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Taking Root: Growing food, engaging community a way of life on west side farm
D-Town farms (located on the West side of Detroit) are one of the many projects of the Detroit Black Community Food Security Network created in order to change the face of urban agriculture in the city. To find out more about these magnificent farms, follow the link: http://www.modeldmedia.com/features/takingroot611.aspx

Indoor Water Gardens
Are you looking to spice up your home with simple and classy pieces? Water gardens could be the right choice for you. All you need are plants that can float or be completely submerged in water (such as anubias, parrot’s feather, sweet flag, umbrella palm, and water lettuce) and sleek glass containers. These plants are easy to manage and look wonderful on your windowsill. To read more on how to create water garden pieces, follow this link:
http://www.marthastewart.com/article/indoor-water-gardens

5 Secrets to a no work garden
It’s a known fact that gardening is a hobby that takes a lot of strenuous work. But is it all necessary? In the blog post “5 Secrets to a ‘No-work’ Garden” Greg Seaman describes a gardening strategy where pesticides, fertilizer, tillage, and strenuous physical effort is not a factor. According to Seaman, the process includes:
 Using the ‘No-till method of gardening, which involves not disturbing the soil and protecting the subsoil environment.
 Applying a thick layer of mulch around your plants and over the plant bed in order to enhance the growing conditions while reducing the time spent weeding and watering.
 Planting ‘green manure’ cover crops (such as peas, vetch, rye or buckwheat) between rotations to decrease the bags of peat moss and steer manure purchased and hauled.
 Growing in raised beds to lessen the strain on your back.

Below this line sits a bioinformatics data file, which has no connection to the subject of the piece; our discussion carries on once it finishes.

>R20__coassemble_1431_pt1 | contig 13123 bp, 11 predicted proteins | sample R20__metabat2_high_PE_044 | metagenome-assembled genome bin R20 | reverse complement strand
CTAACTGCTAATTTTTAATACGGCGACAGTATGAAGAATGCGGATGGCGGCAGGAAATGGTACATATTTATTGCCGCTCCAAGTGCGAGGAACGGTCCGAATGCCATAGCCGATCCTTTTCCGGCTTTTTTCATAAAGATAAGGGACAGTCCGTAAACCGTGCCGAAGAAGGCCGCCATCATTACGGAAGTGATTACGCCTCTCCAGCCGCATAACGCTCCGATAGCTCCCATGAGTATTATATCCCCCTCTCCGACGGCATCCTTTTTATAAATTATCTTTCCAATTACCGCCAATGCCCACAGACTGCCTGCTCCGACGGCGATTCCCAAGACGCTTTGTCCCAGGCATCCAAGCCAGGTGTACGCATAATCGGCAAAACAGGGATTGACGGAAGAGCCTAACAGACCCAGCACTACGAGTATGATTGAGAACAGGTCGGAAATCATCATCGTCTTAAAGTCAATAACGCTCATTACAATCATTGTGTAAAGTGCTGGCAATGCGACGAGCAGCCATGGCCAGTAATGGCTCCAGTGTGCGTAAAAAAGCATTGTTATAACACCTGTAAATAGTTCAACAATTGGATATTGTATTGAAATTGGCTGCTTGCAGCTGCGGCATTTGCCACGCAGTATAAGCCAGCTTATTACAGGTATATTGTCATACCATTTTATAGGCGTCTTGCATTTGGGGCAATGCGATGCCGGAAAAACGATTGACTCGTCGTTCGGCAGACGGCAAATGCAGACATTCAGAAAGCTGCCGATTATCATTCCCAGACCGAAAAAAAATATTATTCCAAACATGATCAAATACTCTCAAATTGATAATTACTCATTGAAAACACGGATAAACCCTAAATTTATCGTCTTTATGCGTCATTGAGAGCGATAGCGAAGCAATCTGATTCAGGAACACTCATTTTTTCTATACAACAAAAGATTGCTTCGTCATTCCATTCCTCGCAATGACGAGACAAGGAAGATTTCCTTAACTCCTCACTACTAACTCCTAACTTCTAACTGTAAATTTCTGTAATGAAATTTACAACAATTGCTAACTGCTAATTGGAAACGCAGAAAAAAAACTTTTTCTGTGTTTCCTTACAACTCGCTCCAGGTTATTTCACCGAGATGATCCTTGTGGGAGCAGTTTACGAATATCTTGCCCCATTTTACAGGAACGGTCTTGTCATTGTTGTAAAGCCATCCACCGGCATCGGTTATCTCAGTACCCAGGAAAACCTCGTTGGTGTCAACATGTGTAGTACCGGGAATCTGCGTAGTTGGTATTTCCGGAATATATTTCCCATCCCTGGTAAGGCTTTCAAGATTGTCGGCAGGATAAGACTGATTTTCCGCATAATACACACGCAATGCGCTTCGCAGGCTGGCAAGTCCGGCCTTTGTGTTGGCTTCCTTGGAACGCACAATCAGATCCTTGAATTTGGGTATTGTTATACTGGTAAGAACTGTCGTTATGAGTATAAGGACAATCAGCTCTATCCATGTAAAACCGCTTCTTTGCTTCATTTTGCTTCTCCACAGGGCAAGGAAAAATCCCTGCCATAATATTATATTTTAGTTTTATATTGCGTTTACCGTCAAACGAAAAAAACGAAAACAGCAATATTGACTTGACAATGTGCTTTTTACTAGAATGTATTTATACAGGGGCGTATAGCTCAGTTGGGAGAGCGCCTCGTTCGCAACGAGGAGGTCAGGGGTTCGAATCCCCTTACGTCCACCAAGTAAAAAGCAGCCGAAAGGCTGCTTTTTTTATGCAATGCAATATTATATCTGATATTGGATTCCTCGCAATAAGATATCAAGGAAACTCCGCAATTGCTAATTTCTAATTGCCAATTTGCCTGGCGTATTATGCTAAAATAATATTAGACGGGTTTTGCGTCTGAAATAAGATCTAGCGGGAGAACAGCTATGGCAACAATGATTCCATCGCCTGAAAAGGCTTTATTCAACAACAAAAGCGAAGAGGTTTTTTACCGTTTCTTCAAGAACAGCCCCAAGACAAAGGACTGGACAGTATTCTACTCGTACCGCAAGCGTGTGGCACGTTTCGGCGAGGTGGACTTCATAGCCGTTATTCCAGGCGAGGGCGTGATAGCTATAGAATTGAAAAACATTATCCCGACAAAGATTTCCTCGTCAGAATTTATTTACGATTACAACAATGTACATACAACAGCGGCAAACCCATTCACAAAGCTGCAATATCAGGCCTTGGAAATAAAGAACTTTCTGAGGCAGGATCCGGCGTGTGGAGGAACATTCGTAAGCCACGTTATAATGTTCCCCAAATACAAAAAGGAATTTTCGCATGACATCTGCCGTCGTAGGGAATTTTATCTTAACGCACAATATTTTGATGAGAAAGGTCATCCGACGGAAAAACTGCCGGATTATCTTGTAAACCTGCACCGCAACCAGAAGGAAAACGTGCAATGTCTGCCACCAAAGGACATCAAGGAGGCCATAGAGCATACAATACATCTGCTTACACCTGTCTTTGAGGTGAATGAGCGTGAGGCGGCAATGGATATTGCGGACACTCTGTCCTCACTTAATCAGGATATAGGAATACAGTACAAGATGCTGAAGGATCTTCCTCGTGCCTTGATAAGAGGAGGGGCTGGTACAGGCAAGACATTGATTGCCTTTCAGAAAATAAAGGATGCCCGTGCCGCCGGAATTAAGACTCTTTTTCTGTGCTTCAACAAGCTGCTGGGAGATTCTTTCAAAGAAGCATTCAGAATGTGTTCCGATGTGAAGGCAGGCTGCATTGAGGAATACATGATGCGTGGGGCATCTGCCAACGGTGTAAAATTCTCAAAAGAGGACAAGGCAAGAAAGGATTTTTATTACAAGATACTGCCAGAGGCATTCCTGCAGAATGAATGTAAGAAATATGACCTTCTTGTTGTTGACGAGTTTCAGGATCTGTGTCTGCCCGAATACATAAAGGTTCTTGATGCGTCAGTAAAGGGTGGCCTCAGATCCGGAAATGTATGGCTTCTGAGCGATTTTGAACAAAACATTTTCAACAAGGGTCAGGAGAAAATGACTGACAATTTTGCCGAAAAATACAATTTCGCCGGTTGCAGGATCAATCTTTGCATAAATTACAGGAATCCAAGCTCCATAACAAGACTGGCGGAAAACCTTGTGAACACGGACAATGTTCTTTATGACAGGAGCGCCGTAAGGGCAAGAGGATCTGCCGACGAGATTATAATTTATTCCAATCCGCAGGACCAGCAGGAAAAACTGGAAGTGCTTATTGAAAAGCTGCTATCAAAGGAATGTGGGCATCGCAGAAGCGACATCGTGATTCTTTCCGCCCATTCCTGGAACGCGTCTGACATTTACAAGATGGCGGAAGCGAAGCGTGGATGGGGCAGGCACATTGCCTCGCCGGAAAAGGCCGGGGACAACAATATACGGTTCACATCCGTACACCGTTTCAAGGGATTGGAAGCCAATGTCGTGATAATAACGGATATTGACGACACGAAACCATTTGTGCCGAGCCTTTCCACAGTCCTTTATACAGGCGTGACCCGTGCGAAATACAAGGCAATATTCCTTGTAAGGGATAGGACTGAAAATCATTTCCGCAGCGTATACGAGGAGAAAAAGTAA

 Using soaker hoses for watering to eliminate the need to drag a hose from bed to bed.
What do you think about this process? Do you believe that taking the easier way out will lead you to better results? If you want to read more follow this link: http://eartheasy.com/blog/2011/04/5-secrets-to-a-%E2%80%98no-work%E2%80%99-garden/

Eating locally and reducing your carbon footprint is a popular topic that can appear difficult by the flooding of media messages. “Field Trips” are day trips to local farms that are geared towards connecting people from the city to their food source and farmers to their consumers. The trip gives city residents a hands-on learning experience that educates them on why it is important to eat locally. To read more of the article “Showing city residents where their food come from,” follow the link:
http://www.cityfarmer.info/2011/06/09/showing-city-residents-where-their-food-comes-from/

Joy-Southfield Community Development Corporation on Detroit’s west side is teaming up with Dixon Elementary school for an urban gardening project to increase the availability of fresh vegetables and herbs for residents in the city. If you want to learn more about this project, you can watch the video at the following link: http://www.youtube.com/watch?v=djVs_SS0tnA&feature=player_embedded#at=21

Is urban agriculture just a fad? It appears not based on the history of urban agriculture in North America. Although it has only recently made the headlines, urban agriculture has arguably always existed. To read more of “Is urban agriculture a fad?” by Joel Thibert, follow the link: http://spacingmontreal.ca/2011/05/20/is-urban-agriculture-a-fad/?utm_source=twitterfeed&utm_medium=twitter&utm_campaign=ilovemontreal

After years of nerve-racking food scares from “melamine milk” to “glow-in-the-dark” pork and “exploding watermelons” urban China is starting to embrace the shoots of a new, green revolution and is going organic.
http://www.telegraph.co.uk/news/worldnews/asia/china/8544851/China-goes-organic-after-years-of-glow-in-the-dark-pork-and-exploding-watermelons.html